The persistence of memory: boiled seafood and family

boiled seafood

I’m headed to visit extended family in my hometown in Louisiana this weekend, and I admit, with no shame, that one of my top priorities is sitting down to a table heaped with hot boiled crawfish and crabs, corn, potatoes, and sausage. My mouth waters for a year in advance between each trip south, especially as I peruse Facebook photos of the ongoing crawfish boils starting in the spring. It’s like looking forward to Thanksgiving dinner, but this is a Cajun supper of which I feel I can never get enough.

I don’t remember the first time I tasted boiled seafood, but I know it was probably before I could walk or even talk. To that end, I can’t remember when I first would have truly enjoyed, or looked forward to sitting down to a seafood boil, an essential element to family gatherings back home. I only know how much I’ve craved it and relished it in the years since.

But there is one particular image that sticks in my head and won’t go away: I was a little girl, perhaps about seven or eight, and my parents and I had already moved from Louisiana, so we were in on a visit, probably at Christmas. We are at my grandparents’ house, in their avocado-colored kitchen and avocado dining room (The chairs, the buffet, the bar, the table, the cushions, the carpet, the cabinets, the countertops! All avocado.). My grandfather, Richard, obtained a few dozen crabs, and probably as many pounds of shrimp, and it was all laid out on newspapers. I recall my mother drinking a beer, and at that young age, it seemed surprising. “I like a beer with seafood,” she told me. I wouldn’t understand that until I was of drinking age myself years later.

This is a Cajun supper of which I feel I can never get enough.

There was no music and no commotion; I think it was only a handful of us eating. I remember PawPaw cracking crab claws in a way that produced the most amount of meat, and saving the good ones for me. I remember my tongue and lips burning, and the juice squirting onto my shirt and down my forearms. I hear the small talk at the table, my mom and MawMaw catching up, and PawPaw chiming in here and there, in between crabs. I already knew how to use a butter knife to crack crabs and clean out the meat, and that I dared not to waste any of it, or someone would call me out. I knew to pinch, twist, and pull the tail off the shrimp, and that it’s best dipped in cocktail sauce. I knew the potatoes were a great way to take a break from the spicy meat, but if you didn’t let them cool enough, they too, would burn your tongue.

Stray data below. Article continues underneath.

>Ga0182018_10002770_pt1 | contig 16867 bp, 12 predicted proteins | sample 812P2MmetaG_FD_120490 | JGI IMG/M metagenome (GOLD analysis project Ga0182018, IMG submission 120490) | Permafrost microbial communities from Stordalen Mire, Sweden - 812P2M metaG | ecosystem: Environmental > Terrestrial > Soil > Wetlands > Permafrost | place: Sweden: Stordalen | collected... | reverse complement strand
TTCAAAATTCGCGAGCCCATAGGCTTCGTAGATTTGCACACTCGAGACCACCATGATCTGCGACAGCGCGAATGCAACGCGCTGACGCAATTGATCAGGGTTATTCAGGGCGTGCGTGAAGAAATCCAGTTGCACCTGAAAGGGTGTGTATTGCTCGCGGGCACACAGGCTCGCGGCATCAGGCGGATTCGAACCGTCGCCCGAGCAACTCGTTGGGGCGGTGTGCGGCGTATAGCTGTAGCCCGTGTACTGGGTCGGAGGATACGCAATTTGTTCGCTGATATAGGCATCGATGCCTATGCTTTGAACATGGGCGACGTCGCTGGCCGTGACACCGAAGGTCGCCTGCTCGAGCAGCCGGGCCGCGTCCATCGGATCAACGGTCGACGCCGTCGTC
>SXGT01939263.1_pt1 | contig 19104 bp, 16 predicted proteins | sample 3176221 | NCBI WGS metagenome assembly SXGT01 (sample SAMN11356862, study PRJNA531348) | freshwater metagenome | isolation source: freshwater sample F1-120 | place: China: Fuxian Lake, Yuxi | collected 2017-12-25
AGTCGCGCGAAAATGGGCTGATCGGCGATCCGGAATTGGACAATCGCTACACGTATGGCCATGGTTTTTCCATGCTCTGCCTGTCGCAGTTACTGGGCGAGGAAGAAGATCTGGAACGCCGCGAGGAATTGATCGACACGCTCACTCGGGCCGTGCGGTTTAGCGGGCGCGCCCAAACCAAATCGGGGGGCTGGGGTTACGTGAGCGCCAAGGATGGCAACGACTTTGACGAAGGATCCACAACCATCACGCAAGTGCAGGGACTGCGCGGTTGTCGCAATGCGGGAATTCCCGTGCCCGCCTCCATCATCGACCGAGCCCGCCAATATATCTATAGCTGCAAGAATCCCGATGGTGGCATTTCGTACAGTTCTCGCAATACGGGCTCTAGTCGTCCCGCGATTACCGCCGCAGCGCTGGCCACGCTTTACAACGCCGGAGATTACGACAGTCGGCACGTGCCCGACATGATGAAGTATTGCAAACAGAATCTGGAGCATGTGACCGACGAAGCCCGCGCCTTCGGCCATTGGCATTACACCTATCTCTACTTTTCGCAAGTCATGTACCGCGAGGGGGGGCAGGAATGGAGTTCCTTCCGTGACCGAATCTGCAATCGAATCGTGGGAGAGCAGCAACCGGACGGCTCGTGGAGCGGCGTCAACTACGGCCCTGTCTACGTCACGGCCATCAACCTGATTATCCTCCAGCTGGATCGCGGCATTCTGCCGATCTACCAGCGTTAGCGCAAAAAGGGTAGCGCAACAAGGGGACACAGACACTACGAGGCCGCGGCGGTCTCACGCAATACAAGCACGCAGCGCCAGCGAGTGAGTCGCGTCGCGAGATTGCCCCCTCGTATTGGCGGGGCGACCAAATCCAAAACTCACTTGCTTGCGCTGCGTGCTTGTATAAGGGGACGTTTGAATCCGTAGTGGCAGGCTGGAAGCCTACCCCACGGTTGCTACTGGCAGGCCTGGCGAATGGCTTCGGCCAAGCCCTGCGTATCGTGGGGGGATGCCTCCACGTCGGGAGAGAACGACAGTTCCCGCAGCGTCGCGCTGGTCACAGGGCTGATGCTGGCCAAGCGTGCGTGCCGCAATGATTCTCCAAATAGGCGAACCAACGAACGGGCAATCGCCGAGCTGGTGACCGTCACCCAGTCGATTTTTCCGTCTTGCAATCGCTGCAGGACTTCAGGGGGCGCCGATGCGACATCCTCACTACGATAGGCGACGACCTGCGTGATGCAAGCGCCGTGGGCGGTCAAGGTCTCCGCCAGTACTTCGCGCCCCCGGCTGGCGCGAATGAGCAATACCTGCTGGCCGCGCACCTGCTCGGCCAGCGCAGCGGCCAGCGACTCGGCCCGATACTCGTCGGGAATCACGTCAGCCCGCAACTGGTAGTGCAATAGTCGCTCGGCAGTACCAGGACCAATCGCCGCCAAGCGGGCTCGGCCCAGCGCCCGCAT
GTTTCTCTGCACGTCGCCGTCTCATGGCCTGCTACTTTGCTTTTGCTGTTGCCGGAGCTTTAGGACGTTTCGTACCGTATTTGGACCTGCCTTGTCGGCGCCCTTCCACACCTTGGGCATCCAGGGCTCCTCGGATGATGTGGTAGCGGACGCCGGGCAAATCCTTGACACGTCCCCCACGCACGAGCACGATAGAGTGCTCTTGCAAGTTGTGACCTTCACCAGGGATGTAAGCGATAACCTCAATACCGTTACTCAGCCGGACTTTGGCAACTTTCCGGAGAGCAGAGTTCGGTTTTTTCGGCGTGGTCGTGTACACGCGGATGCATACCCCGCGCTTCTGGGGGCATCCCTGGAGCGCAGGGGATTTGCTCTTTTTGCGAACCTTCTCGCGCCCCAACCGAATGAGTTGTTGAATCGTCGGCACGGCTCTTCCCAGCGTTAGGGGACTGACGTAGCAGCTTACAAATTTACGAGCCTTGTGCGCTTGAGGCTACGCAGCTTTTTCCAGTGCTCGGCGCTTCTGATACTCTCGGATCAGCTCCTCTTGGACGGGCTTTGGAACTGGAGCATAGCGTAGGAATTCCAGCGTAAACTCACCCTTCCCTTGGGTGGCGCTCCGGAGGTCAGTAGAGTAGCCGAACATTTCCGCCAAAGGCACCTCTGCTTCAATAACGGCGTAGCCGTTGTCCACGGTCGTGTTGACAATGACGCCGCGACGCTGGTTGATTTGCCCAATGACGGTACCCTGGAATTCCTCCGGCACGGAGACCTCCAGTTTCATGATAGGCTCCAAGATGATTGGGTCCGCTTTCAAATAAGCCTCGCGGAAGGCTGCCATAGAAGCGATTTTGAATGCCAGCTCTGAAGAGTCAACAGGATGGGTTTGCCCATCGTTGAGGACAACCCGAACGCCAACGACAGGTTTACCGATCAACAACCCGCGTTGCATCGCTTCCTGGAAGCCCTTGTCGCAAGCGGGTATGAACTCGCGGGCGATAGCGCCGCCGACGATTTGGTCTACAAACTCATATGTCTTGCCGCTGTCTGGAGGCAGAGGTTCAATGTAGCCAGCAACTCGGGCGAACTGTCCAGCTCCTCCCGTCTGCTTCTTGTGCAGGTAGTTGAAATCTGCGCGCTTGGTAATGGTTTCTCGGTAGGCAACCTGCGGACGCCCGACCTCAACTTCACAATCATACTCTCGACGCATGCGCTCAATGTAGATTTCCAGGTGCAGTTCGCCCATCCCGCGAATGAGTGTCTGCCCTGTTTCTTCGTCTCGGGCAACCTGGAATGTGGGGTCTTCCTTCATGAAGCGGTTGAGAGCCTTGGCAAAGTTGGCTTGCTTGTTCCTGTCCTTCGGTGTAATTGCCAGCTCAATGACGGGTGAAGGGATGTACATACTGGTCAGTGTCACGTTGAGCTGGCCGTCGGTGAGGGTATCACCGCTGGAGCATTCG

That evening eating a favorite meal with my grandparents was uneventful, yet momentous. It was simple, yet delicious. And it was fleeting, yet ever-lasting in my mind. Perhaps that was the first time that I truly appreciated the deliciousness of boiled seafood – and the delight in a family tradition. While I have eaten crabs and crawfish and shrimp many times since, and will in the future, that early enduring memory provides nourishment to this day, to my belly, and to my soul.

The Other Millennial: Searching Beyond the Stuff

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Yesterday, I read a piece in The Washington Post about a “seismic shift” happening all across America: Boomers are cleaning out their clutter and updating their décor, but their Millennial kids don’t want their stuff. The article goes on to discuss the various element at play, that we have read about again and again in nearly every story about Millennials for the last few years – we want to downsize and take less stuff with us, we capture important moments digitally, and, according to one quoted Millennial, we prefer to “spend money on experiences.” (I read another article this morning on this last point.)

While these things may be true for many Millennials, I find that the article is one-side, as most of these pieces are. What about those of us (me, obviously) who capture our moments digitally, but also do still carry around boxes of cherished items to feed our nostalgia and experiences? What about those of us who spend money on experiences but also spend money on such old-fashioned things like records, stationery, and (gasp!) books? And not to neglect the Boomers – what about parents like mine who don’t have clutter and whose decorative tastes are actually quite appealing?